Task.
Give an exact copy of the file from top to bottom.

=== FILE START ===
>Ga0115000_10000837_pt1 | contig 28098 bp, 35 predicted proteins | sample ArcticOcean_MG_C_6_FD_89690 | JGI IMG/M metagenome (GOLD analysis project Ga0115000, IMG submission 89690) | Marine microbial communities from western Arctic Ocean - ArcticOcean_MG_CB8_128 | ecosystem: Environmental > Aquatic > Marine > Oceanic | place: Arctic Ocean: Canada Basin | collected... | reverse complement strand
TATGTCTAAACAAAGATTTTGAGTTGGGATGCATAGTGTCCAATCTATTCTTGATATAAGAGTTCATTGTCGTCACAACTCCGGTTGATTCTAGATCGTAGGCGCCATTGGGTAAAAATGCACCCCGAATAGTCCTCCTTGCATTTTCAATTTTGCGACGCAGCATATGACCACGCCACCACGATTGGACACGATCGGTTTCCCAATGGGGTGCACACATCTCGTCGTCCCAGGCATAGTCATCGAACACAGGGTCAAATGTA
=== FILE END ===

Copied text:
>Ga0115000_10000837_pt1 | contig 28098 bp, 35 predicted proteins | sample ArcticOcean_MG_C_6_FD_89690 | JGI IMG/M metagenome (GOLD analysis project Ga0115000, IMG submission 89690) | Marine microbial communities from western Arctic Ocean - ArcticOcean_MG_CB8_128 | ecosystem: Environmental > Aquatic > Marine > Oceanic | place: Arctic Ocean: Canada Basin | collected... | reverse complement strand
TATGTCTAAACAAAGATTTTGAGTTGGGATGCATAGTGTCCAATCTATTCTTGATATAAGAGTTCATTGTCGTCACAACTCCGGTTGATTCTAGATCGTAGGCGCCATTGGGTAAAAATGCACCCCGAATAGTCCTCCTTGCATTTTCAATTTTGCGACGCAGCATATGACCACGCCACCACGATTGGACACGATCGGTTTCCCAATGGGGTGCACACATCTCGTCGTCCCAGGCATAGTCATCGAACACAGGGTCAAATGTA